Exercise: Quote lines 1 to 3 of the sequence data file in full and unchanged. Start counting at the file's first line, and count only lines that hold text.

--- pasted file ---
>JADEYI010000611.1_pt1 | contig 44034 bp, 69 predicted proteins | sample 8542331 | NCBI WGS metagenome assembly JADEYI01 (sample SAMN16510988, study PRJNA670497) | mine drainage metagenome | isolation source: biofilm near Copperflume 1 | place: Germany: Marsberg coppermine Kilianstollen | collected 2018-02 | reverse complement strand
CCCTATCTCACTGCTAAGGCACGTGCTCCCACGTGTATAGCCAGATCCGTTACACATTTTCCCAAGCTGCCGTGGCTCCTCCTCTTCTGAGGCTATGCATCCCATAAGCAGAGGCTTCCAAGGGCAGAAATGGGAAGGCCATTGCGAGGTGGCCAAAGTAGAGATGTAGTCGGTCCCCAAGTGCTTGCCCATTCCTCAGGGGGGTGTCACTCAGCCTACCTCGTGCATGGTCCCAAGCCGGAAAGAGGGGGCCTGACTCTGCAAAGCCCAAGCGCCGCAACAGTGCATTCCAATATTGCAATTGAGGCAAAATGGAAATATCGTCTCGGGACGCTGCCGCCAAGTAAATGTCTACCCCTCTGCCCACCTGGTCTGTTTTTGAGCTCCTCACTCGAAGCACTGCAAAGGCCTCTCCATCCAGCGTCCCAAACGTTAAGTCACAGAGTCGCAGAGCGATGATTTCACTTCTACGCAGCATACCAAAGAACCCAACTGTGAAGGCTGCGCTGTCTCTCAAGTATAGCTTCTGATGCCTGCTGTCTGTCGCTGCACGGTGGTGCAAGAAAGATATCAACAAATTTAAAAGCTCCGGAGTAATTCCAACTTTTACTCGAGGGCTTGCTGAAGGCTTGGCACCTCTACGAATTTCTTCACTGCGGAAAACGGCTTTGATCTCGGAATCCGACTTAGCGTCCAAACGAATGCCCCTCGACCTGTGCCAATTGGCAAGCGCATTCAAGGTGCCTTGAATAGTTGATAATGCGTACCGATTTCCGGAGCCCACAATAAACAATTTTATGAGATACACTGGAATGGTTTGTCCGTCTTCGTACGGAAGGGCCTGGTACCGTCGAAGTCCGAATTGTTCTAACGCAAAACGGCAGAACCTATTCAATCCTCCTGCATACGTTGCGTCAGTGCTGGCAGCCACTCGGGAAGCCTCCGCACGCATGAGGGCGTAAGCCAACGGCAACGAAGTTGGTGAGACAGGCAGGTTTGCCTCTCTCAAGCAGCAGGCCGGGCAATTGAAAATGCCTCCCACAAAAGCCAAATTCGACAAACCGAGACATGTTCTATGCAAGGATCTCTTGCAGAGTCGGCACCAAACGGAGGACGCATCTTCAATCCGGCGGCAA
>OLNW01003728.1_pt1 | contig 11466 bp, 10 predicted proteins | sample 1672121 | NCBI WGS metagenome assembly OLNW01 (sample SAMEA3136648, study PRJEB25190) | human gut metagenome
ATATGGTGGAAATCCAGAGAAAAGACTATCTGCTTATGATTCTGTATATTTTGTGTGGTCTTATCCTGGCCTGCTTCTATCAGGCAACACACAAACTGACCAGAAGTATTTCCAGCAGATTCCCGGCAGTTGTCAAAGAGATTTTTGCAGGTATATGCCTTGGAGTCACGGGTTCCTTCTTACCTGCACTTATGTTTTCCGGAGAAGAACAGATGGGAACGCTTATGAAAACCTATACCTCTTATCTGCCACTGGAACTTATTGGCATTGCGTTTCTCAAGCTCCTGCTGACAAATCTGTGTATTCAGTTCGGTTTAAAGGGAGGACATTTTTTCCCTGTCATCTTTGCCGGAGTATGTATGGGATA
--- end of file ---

>JADEYI010000611.1_pt1 | contig 44034 bp, 69 predicted proteins | sample 8542331 | NCBI WGS metagenome assembly JADEYI01 (sample SAMN16510988, study PRJNA670497) | mine drainage metagenome | isolation source: biofilm near Copperflume 1 | place: Germany: Marsberg coppermine Kilianstollen | collected 2018-02 | reverse complement strand
CCCTATCTCACTGCTAAGGCACGTGCTCCCACGTGTATAGCCAGATCCGTTACACATTTTCCCAAGCTGCCGTGGCTCCTCCTCTTCTGAGGCTATGCATCCCATAAGCAGAGGCTTCCAAGGGCAGAAATGGGAAGGCCATTGCGAGGTGGCCAAAGTAGAGATGTAGTCGGTCCCCAAGTGCTTGCCCATTCCTCAGGGGGGTGTCACTCAGCCTACCTCGTGCATGGTCCCAAGCCGGAAAGAGGGGGCCTGACTCTGCAAAGCCCAAGCGCCGCAACAGTGCATTCCAATATTGCAATTGAGGCAAAATGGAAATATCGTCTCGGGACGCTGCCGCCAAGTAAATGTCTACCCCTCTGCCCACCTGGTCTGTTTTTGAGCTCCTCACTCGAAGCACTGCAAAGGCCTCTCCATCCAGCGTCCCAAACGTTAAGTCACAGAGTCGCAGAGCGATGATTTCACTTCTACGCAGCATACCAAAGAACCCAACTGTGAAGGCTGCGCTGTCTCTCAAGTATAGCTTCTGATGCCTGCTGTCTGTCGCTGCACGGTGGTGCAAGAAAGATATCAACAAATTTAAAAGCTCCGGAGTAATTCCAACTTTTACTCGAGGGCTTGCTGAAGGCTTGGCACCTCTACGAATTTCTTCACTGCGGAAAACGGCTTTGATCTCGGAATCCGACTTAGCGTCCAAACGAATGCCCCTCGACCTGTGCCAATTGGCAAGCGCATTCAAGGTGCCTTGAATAGTTGATAATGCGTACCGATTTCCGGAGCCCACAATAAACAATTTTATGAGATACACTGGAATGGTTTGTCCGTCTTCGTACGGAAGGGCCTGGTACCGTCGAAGTCCGAATTGTTCTAACGCAAAACGGCAGAACCTATTCAATCCTCCTGCATACGTTGCGTCAGTGCTGGCAGCCACTCGGGAAGCCTCCGCACGCATGAGGGCGTAAGCCAACGGCAACGAAGTTGGTGAGACAGGCAGGTTTGCCTCTCTCAAGCAGCAGGCCGGGCAATTGAAAATGCCTCCCACAAAAGCCAAATTCGACAAACCGAGACATGTTCTATGCAAGGATCTCTTGCAGAGTCGGCACCAAACGGAGGACGCATCTTCAATCCGGCGGCAA
>OLNW01003728.1_pt1 | contig 11466 bp, 10 predicted proteins | sample 1672121 | NCBI WGS metagenome assembly OLNW01 (sample SAMEA3136648, study PRJEB25190) | human gut metagenome